If a company chooses not to raise their employees’ wages, (or to lower them) they will have a surplus of cash. Some companies will be obligated to pay out that cash in dividends. Those are taxed. If those dividends are paid to employees, then that is considered part of their compensation. Others are taxed at a standard rate. This can be anywhere from 15 to 39% depending on your tax bracket. They could use the surplus to negotiate a benefit for all their employees. They could let it sit in a bank, which would allow for more money to loan at a lot cheaper rates. That would spur small business. They could donate it to charity. They could lower their cost on their products leaving more money in the pockets of the consumers. They could lobby for a tax increase. Any of these would put money back into circulation.

What about the employee making $2 and hour?:

First, nobody is going to work for such a low wage in this economy. (Only 50 years ago minimum wage was under $1 an hour.) Most likely the CEO won’t take a $18 million dollar cut. If Wal-Mart tries 2 things would happen. 1) their employees would seek work elsewhere, their customer base would shrink as much of their sales come from their own employee. More then likely something like paying Mr. Duke $3.5 million and continue to pay their employees the same wage. But for all the reasons above there will be money circulating in the system. However, we could leave in place a minimum wage as well, or a phase out of it over years. Somebody will open a resteraunt selling burgers to the local carpenter and pay their employees more then these low wages.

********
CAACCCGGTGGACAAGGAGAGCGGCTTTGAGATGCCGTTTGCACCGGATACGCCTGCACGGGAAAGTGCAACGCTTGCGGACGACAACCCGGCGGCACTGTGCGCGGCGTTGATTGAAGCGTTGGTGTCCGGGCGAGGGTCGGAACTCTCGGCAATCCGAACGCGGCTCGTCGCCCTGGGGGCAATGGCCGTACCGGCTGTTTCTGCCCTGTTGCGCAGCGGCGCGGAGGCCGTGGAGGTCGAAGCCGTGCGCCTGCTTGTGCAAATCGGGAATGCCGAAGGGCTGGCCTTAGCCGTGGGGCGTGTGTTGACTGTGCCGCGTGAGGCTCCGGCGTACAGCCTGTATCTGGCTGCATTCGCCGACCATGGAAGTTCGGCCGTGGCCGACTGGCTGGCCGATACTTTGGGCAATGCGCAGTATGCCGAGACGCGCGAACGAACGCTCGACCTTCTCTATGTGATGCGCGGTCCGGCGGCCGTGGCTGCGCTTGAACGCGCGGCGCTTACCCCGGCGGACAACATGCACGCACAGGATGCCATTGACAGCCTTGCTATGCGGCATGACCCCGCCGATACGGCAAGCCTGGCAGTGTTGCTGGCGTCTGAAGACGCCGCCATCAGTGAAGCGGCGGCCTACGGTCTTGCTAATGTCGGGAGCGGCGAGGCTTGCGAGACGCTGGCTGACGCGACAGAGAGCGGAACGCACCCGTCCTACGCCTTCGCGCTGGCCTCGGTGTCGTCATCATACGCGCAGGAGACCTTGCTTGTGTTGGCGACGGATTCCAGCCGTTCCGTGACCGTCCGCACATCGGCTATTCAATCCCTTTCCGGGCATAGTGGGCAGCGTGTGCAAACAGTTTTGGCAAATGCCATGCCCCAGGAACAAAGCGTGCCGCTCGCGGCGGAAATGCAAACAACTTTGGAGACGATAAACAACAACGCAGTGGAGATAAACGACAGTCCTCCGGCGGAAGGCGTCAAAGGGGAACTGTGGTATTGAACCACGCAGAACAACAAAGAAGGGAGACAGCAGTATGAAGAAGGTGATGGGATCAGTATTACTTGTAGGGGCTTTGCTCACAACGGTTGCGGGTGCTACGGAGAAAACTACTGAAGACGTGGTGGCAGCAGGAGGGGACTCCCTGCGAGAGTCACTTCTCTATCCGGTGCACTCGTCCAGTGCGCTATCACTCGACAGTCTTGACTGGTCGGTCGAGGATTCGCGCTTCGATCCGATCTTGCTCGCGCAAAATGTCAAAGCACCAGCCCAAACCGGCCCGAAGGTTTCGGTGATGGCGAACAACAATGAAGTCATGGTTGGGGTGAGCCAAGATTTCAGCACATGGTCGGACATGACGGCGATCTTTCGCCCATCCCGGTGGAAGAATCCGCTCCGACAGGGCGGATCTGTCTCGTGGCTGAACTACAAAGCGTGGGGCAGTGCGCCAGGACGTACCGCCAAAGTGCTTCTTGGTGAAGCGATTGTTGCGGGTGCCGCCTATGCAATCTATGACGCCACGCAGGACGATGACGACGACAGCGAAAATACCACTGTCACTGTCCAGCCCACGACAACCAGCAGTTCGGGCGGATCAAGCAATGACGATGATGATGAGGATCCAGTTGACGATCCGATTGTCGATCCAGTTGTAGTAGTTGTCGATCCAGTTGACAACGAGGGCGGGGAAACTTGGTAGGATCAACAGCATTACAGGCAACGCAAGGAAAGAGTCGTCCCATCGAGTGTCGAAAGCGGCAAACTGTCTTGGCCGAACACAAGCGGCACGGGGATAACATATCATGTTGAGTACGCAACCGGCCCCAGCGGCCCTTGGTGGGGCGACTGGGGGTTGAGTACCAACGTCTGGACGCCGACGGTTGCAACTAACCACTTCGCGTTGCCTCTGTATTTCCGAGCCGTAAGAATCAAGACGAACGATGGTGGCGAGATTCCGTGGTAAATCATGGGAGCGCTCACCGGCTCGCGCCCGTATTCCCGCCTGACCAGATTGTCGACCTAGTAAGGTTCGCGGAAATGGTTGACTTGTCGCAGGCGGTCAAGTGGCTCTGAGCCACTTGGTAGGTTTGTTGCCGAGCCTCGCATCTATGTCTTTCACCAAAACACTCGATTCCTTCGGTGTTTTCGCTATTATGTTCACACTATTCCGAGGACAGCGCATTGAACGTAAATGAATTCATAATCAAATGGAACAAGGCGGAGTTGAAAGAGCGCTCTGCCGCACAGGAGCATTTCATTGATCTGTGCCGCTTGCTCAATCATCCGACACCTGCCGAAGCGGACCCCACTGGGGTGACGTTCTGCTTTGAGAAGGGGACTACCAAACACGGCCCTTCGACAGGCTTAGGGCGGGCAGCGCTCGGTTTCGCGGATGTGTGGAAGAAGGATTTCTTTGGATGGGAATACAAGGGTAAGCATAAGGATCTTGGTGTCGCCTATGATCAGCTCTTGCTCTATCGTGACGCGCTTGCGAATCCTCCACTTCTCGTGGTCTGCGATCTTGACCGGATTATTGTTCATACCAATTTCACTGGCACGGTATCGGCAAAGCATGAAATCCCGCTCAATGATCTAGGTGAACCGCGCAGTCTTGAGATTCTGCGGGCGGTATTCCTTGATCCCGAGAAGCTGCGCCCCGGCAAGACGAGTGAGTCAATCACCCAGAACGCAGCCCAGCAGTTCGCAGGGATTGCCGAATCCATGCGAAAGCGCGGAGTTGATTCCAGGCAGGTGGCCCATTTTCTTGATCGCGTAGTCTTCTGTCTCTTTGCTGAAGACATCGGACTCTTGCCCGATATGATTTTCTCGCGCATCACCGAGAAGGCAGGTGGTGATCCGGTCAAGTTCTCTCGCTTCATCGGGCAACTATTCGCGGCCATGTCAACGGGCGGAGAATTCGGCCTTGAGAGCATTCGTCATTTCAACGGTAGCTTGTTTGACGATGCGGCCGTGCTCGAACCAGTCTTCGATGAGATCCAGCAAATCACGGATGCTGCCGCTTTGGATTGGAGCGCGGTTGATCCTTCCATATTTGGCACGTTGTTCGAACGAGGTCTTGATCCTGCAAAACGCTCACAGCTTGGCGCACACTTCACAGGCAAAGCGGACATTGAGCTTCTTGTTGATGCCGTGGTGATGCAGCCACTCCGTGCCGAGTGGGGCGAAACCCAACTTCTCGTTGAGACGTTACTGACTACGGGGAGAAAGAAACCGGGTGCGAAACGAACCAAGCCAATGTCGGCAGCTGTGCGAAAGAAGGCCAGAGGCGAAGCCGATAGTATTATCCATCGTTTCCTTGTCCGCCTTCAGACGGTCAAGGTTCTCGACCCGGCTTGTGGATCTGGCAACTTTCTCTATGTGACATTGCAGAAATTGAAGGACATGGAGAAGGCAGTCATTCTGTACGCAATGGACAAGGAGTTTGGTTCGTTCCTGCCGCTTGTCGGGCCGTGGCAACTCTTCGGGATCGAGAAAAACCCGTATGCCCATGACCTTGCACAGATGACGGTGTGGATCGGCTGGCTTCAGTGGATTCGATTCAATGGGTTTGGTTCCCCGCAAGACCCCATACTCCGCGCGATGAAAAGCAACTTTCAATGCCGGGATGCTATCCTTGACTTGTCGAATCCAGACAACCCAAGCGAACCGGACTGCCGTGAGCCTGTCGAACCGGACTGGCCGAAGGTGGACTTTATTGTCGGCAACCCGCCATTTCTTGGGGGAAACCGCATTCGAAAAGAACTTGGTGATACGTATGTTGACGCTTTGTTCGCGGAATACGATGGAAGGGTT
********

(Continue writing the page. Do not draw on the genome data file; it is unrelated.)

Who decides that actual rate?:

This would be a legislative passed plan. It is designed to give the legislator control of economic flow. Just as the minimum wage might be preserved, the initial rate may be in the area of the current wage disparity. A “phase in” period designed to bring the economy to a rate of 1% wage disparity should be considered. This would allow the policy to come in with no impact at first. But, corporate America would know it was coming. After that, the legislators could use this rate as an open and direct tool in order to squeeze money back into the economy. The economy starts to stall, increase the rate. The government starts making more then it spends, relax.

Who determines if a company is following the regulations?:

Like any other tax obligation, steep penalties for anybody caught intentionally violating the minimum percentage policy would be assessed. A hiring of auditors who not only go through the US corporations records, but also those of their overseas suppliers to ensure that every employee in a Chinese factory makes as much as the Wal-Mart clerk. We will need a lot of accountants and ones that speak foreign languages. That can’t be a bad thing in DC.


The US economy will be awash with cash. Cost of goods will be driven down. Small business will be able to compete with the giants. US manufacturing will be able to compete with its foreign counterparts. It does it all without raising a single tax.

Remember to pencil in "LOL" for president.



charles biddie said…
I like this idea. I believe it could work, but you know as well as I do it will never happen.
charles biddie said…
I like this idea very much. If it was implemented into place inside just a few short years we would have a surplus of money and the economy would be booming. Unfortunately, we know it will never happen as the CEO's will refuse to take the pay cut or give their bottom of the barrel employees that kind of pay. I could not see as how a cashier should make $31/hour. It was a well written piece overall.
Lord of Logic said…
Charles, The point is that cash and pays have relative values. IF you could go back to 1955 and tell a coal minor that a clerk would one day make $7.00 and hour, miner would laugh as he was bringing down a healthy $1 an hour.

If the CEO doesn't take a "pay cut" he can go work elsewhere. I am willing to bet there is somebody out there willing to make a cool 2 million a year and clerks would make 20,000 a year at 1%. Lots of farmers said they would never support a country where salves were free. Yet they did.